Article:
Compensation Negotiation Tips
Tip #1: Be Prepared!
Do your homework! Find out what the salary ranges are in your line of work. Decide what salary you want and what you need; in other words, determine your personal “range.” You should begin this preparation as soon as you start sending out resumes. Also gather information about your prospective employer and its company benefits. Learn what the company does, its financial position, its status in the business community and any other recent information you can find. Find out if the company has specific grades/pay ranges they must use, or if there is room for negotiation.
Tip #2: Never discuss salary until you have a firm job offer
This also includes revealing your past salary history. Always use the word “negotiable” when asked about salary. If you reveal too much up front about your past salary, you may be pricing yourself out of a job or underselling yourself. Always tell interviewers that you are flexible and that you would be happy to discuss salary once you learn more about the position. Once you have an offer, you need to have them thoroughly explain the benefits and perks attached to the job. Benefits may include insurance, stock options, bonuses, employee discounts, tuition reimbursement, vacation/sick time and retirement funding. Perks may include a company car, club membership, parking, expense accounts, etc. Figure the value of your benefits and perks AND your salary to view the complete compensation package.
Tip #3: Don’t say yes to an offer right away
Show enthusiasm and be appreciative when you get the job offer, but always ask for at least 24 hours to think over the offer. Agree on a deadline for when you need to respond. This gives you time to get over the initial elation at being selected and to determine if the job is the best one for you. It also allows you time to review what you know about the job to determine if there are still questions that need to be answered.
Tip #4: Ask for a few perks you can do without
By asking for perks that are less important, you are giving yourself bargaining room. If you look like you are making concessions, it helps the employer feel better about meeting your other demands and encourages the impression that you have both “won.” Focus on those things which are really important to you and be flexible with the rest.
Tip #5: Never stop selling yourself
A job offer is not the time to let your guard down. When negotiating for the best possible package of salary and benefits, it is important to continue showing the employer how hiring you will have a high return on investment.
Tip #6: Focus on your goals, not winning
Too often in negotiations, winning becomes more important than achieving your goals. Not only is it important to focus on achieving your goals; it is also important not to make your future boss feel like a loser in the process. Remember, this person will exert some influence over your future career. You will have gained little by negotiating a good deal if you alienate the boss.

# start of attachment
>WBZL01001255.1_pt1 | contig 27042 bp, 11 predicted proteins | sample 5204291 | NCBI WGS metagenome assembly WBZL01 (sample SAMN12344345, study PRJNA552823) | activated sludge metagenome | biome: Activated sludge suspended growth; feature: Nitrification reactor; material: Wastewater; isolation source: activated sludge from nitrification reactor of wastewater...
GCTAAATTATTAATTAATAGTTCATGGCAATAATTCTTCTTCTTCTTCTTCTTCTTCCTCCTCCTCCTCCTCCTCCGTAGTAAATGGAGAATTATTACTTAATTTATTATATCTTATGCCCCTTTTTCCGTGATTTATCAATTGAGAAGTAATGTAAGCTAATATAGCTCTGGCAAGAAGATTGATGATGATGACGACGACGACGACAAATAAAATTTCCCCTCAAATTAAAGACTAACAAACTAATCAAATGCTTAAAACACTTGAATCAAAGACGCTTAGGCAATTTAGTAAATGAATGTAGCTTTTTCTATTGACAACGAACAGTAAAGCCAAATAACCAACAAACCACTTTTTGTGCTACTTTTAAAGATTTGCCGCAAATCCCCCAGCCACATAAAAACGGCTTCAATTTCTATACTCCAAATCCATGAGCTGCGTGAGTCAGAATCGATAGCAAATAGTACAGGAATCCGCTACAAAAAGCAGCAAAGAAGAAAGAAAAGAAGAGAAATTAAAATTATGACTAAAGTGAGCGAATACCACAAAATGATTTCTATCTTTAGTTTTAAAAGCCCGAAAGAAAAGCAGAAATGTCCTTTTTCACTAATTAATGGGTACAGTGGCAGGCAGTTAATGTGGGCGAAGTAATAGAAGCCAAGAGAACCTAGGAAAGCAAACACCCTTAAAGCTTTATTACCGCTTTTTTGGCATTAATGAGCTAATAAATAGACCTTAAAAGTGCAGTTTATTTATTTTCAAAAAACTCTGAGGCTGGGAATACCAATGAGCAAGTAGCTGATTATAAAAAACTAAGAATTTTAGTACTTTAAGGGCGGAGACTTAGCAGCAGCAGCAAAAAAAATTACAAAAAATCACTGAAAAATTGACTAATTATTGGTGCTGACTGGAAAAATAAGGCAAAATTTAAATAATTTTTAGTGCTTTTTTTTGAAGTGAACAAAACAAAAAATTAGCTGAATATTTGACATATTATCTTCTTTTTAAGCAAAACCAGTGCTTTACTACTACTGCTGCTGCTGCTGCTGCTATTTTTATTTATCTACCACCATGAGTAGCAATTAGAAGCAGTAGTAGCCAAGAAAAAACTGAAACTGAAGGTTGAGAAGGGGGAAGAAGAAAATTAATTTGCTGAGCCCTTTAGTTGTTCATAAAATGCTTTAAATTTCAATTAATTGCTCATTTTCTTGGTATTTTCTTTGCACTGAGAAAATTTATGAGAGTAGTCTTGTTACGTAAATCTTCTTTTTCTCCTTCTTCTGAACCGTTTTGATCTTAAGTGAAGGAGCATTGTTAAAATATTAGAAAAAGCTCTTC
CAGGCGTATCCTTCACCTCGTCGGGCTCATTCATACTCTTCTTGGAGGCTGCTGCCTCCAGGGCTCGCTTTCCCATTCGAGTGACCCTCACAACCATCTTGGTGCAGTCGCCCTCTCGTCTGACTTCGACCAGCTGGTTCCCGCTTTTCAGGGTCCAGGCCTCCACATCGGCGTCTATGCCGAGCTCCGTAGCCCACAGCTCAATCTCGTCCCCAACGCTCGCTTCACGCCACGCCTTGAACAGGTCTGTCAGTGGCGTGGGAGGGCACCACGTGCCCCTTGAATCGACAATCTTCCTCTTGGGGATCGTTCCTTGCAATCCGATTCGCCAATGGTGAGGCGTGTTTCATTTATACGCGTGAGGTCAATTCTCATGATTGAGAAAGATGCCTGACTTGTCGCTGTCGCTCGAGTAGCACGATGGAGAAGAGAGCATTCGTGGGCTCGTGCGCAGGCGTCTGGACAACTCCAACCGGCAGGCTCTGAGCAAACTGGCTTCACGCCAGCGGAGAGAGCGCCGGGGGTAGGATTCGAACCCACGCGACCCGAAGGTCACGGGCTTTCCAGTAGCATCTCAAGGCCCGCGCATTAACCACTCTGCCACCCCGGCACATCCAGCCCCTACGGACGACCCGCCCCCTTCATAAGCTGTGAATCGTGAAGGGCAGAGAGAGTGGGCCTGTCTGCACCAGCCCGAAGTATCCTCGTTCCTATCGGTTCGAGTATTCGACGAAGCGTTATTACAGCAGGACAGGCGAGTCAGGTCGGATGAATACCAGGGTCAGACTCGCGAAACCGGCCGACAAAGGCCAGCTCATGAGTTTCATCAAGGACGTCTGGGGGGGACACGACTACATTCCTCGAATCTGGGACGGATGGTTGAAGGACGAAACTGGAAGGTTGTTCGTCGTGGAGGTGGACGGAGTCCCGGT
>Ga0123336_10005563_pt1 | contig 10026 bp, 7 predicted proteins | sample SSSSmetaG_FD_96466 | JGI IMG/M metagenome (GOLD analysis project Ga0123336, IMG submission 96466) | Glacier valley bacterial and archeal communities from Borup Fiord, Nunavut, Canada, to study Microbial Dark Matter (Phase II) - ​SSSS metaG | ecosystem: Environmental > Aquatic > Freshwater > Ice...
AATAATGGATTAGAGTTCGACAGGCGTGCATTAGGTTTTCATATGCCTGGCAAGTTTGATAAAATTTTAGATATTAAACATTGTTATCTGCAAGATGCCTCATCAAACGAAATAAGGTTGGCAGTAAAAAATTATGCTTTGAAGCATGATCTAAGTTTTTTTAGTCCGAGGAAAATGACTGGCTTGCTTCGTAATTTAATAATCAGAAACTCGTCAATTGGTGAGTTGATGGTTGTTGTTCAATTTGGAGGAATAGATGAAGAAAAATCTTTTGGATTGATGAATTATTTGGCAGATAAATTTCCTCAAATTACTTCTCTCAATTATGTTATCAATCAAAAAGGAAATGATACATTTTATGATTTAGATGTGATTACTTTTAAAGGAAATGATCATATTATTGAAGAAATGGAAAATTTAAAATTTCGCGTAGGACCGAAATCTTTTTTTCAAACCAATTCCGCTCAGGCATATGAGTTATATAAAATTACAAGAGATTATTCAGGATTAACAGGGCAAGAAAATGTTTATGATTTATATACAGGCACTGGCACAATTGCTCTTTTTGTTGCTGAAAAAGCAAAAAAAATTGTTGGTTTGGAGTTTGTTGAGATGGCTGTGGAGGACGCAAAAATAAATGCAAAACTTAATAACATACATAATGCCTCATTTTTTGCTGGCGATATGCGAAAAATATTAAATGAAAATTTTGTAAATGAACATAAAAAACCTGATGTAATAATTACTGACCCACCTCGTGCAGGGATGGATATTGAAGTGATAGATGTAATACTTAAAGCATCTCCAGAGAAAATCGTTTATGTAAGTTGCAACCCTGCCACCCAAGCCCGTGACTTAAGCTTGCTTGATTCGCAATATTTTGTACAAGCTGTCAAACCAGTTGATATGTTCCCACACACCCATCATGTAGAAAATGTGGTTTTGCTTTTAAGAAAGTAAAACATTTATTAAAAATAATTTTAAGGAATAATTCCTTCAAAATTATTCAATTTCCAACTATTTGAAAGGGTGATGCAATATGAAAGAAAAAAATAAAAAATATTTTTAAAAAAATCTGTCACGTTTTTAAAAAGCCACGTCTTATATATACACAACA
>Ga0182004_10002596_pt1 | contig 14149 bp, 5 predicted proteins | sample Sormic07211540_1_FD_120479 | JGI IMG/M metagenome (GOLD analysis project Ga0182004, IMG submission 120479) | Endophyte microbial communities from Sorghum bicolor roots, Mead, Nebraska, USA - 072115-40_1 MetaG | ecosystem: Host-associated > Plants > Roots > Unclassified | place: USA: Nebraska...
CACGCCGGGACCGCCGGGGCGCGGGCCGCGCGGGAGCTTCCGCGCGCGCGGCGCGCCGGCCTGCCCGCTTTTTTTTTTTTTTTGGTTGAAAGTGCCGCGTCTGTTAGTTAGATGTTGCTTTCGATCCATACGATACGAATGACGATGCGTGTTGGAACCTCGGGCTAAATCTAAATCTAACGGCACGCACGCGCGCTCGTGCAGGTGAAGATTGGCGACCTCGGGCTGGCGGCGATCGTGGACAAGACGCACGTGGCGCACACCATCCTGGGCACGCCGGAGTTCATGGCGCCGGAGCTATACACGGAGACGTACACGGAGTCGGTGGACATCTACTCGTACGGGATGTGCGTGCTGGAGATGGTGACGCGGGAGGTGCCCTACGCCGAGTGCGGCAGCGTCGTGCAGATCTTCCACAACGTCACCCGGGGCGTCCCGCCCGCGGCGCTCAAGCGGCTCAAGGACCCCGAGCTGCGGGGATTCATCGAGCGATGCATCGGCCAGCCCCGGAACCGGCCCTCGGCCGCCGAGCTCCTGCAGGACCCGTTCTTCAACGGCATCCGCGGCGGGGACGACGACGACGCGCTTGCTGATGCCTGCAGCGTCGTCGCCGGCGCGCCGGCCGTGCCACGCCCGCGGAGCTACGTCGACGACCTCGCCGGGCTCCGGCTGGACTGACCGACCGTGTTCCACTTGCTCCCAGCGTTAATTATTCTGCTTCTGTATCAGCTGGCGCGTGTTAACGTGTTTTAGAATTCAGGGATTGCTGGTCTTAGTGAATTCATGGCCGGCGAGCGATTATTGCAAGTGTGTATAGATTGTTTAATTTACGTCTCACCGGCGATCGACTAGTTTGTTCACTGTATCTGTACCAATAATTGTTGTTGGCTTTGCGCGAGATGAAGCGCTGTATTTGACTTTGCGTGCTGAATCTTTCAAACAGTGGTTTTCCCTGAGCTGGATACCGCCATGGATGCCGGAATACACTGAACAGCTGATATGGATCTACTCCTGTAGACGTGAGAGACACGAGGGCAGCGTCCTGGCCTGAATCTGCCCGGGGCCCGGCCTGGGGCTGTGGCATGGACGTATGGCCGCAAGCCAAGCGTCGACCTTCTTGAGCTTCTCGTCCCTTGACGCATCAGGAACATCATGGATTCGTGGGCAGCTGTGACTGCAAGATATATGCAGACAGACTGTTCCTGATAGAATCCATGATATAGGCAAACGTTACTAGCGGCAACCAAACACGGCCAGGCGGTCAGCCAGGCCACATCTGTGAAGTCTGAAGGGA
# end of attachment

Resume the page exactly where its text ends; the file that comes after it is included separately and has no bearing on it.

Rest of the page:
Tip #7: Be ready and willing to walk away
Negotiating for a salary is like a game. You make an offer. The employer counters with an offer. This “game” continues until either a consensus or a stalemate is reached. Never go into a bargaining session with the attitude that you must accept the job. The employer will see your desperation and might offer you less than you are worth. You’ll be more confident if you are willing to walk away from an offer. Know when to quit bargaining. Being perceived as greedy, unyielding, demanding or unreasonable may cause the deal to fall apart.
Understand the dynamics of the negotiations process
Negotiating should not be an “Us versus Them” proposition. Give the impression that the negotiations will likely result in a win/win. A “take-it-or-leave-it” attitude negates any feelings about you being a team player. Remember that the people you negotiate with today will be your colleagues tomorrow. Proceed in a manner which won’t tarnish your image.
Tip #9: Get the final offer in writing
After you have successfully negotiated a salary and benefits package, it is important to put your agreements in writing. Go over the points you covered in the negotiations process before you accept the offer. An offer of employment should include the starting salary, outline the benefits and perks agreed upon, your job title and a starting date. Getting this information in writing will protect you and your future company from any misunderstandings.
Tip #10: Never forget that employment is an ongoing relationship
Employment negotiations are just the starting point for your career with a company. They set the tone for your employment relationship. Get too little and you are disadvantaged throughout your career; push too hard and you can sour the relationship before it even begins. How you handle the initial negotiations can have an impact, for better or worse, on how successful you are with the company.